J. D. Heyes
April 16, 2013
Some of the aims of terrorism are to produce widespread fear and to make opposition governments appear so weak as to overreact and become excessively repressive. A closer examination of the police-state, hyper-paranoia mentality evident within our airline industry these days – more than 11 years after the 9/11 attacks – would convince many Americans that, in a lot of ways, our terrorist enemies continue to score victories against our liberty and our way of life.
To wit, per MyFoxOrlando: “Security concerns” prompted by one family’s criticism of an in-flight movie reportedly forced a United Airlines flight crew to divert.
The incident, originally published in The Atlantic, is a study in the absurdity of today’s travel rules and regulations, and demonstrates that we, as a society, need a serious reexamination of who we are and, more importantly, who we strive to be: Cowering lambs or roaring lions in the face of adversity.
Really? Divert over concerns about a movie?
According to the magazine, the couple in question was flying from Denver to Baltimore with their two young sons, ages 4 and 8, and they disapproved of the in-flight movie, the PG-13-rated detective film “Alex Cross,” which was being shown on drop-down monitors throughout the aircraft.
The magazine said the couple was worried about their young children seeing inappropriate scenes and content.
“Alarmed by the opening scenes, we asked two flight attendants if they could turn off the monitor; both claimed it was not possible,” the family said, according to The Atlantic.
There was reportedly some back-and-forth between the flight crew and the couple, with the couple eventually relenting to the movie being shown. The report said they did what they could to engage their children to distract them from the movie.
“We asked if the captain has the authority to address this issue, but received no response,” the couple said. “Throughout these interactions the atmosphere was collegial, no voices were raised and no threats, implicit or explicit, of any kind were made. The flight continued without incident, while my wife and I engaged our children to divert their attention from the horrific scenes on the movie screens.”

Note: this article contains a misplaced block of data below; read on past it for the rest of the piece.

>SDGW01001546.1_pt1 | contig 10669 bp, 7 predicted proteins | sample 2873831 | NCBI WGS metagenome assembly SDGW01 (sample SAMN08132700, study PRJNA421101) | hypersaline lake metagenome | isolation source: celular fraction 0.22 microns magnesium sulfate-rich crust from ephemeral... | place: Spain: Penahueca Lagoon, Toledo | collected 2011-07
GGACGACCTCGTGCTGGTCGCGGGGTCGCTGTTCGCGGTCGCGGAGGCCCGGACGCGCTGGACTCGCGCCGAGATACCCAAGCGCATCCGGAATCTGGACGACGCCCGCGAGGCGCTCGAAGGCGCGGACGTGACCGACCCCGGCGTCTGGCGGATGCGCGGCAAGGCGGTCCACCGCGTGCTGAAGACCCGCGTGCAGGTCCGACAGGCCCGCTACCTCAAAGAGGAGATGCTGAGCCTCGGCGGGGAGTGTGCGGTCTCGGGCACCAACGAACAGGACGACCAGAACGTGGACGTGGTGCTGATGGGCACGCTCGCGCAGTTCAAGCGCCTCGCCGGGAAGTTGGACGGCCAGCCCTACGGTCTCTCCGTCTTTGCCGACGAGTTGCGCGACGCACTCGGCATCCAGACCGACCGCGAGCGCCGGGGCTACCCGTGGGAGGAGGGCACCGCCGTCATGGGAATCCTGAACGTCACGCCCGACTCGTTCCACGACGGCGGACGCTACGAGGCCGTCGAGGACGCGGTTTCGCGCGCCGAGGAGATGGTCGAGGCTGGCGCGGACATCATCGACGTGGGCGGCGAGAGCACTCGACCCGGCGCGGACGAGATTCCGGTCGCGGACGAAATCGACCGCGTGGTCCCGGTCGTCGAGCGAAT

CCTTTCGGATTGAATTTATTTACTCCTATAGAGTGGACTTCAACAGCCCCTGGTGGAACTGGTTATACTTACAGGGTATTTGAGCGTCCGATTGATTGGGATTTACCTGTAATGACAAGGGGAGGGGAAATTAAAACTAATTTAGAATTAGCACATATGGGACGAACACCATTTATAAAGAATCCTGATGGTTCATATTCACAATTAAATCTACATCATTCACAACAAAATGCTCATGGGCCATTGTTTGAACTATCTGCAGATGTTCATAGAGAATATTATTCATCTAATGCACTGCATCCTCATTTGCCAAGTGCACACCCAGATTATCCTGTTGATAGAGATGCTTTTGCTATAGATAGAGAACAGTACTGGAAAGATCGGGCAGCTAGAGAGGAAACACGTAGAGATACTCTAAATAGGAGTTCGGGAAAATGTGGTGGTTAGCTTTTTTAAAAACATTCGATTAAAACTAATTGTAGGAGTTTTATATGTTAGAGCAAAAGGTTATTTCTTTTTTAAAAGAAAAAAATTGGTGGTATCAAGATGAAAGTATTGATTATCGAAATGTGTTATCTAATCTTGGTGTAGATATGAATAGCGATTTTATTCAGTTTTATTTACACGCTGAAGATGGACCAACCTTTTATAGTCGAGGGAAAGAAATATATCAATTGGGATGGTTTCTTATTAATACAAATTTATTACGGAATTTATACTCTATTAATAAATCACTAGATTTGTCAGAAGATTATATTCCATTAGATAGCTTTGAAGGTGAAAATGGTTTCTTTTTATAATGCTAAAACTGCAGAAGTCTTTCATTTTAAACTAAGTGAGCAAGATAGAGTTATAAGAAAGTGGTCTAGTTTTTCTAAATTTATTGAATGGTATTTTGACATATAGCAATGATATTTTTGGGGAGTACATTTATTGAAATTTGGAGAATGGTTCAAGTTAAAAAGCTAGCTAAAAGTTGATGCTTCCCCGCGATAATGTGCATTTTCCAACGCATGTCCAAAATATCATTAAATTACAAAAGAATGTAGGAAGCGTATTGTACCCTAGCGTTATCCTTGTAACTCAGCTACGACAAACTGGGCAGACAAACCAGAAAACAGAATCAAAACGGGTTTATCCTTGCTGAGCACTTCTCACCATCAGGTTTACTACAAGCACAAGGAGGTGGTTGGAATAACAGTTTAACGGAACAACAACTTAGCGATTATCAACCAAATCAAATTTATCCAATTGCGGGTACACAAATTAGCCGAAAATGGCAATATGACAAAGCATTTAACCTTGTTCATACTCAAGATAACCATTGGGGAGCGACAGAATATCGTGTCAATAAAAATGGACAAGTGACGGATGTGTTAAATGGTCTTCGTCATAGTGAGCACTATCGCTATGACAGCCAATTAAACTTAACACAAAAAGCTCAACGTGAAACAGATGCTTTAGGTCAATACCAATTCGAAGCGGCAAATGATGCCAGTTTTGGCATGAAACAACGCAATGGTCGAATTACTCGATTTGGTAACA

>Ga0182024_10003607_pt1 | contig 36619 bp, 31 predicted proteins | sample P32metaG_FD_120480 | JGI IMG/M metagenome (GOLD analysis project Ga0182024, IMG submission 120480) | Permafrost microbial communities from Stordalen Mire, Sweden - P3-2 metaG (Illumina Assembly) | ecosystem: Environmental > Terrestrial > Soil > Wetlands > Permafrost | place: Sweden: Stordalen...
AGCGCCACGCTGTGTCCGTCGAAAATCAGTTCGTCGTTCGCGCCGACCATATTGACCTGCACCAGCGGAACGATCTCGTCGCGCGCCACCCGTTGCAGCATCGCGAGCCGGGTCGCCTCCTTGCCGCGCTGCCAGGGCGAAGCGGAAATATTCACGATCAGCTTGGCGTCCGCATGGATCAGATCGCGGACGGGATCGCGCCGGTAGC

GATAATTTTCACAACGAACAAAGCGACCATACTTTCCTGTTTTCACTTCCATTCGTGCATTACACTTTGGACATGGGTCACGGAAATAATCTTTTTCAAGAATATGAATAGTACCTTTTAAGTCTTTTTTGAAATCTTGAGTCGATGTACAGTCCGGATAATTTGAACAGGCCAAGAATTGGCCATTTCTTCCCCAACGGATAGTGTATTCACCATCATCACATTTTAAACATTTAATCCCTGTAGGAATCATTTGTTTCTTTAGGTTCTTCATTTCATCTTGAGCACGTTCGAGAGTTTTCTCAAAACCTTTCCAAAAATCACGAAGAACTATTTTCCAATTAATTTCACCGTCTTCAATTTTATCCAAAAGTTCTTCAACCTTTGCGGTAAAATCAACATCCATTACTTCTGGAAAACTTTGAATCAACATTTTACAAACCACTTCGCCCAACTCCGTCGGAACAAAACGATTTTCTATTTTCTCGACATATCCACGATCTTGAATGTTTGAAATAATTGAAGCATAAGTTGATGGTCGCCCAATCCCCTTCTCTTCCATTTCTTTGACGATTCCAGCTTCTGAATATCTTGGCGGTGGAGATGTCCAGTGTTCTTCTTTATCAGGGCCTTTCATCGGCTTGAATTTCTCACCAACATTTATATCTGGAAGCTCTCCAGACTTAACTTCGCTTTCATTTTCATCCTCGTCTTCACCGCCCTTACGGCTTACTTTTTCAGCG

Nevertheless, shortly after the exchange, the captain announced over the intercom that the flight was being diverted to Chicago over “security concerns.” When the flight landed and the family disembarked, the couple was stopped and questioned by law enforcement officials before being released and booked on a new flight.
“United flight 638 from Denver to Baltimore diverted to Chicago O’Hare after the crew reported a disturbance involving a passenger,” United Airlines told FoxNews.com. “The flight landed without incident and the customers were removed from the aircraft. We re-accommodated the customers on the next flight to Baltimore and have since conducted a full review of our inflight entertainment.”
Lost freedom and liberty
The couple has blamed the captain for overreacting to their concerns, but whoever is at fault, what is patently obvious is that the incident was grossly overblown.
“We understand that airline captains can and should have complete authority,” the family said. “However, when this authority is used for senseless, vindictive acts, it must be addressed.”
Continuing, they said, “Had this been in a cinema or a restaurant, we would have simply left if the content were too violent. Cruising at 30,000 feet, leaving was not an option.”
The incident is being downplayed/denied by other United Airlines pilots over at The Atlantic, but the fact remains that airline travel has turned into a nightmare since the 9/11 attacks. This incident might be extreme, as most United pilots are saying over on the magazine’s blog in response to the original story, but clearly it demonstrates how, in many respects, the al Qaeda attacks more than a decade ago have changed the face of American liberty – and not for the better.
When an airline passenger can’t even complain about an in-flight movie, you have to wonder how much longer the republic will survive.
Sources for this article include:
This article was posted: Tuesday, April 16, 2013 at 4:27 am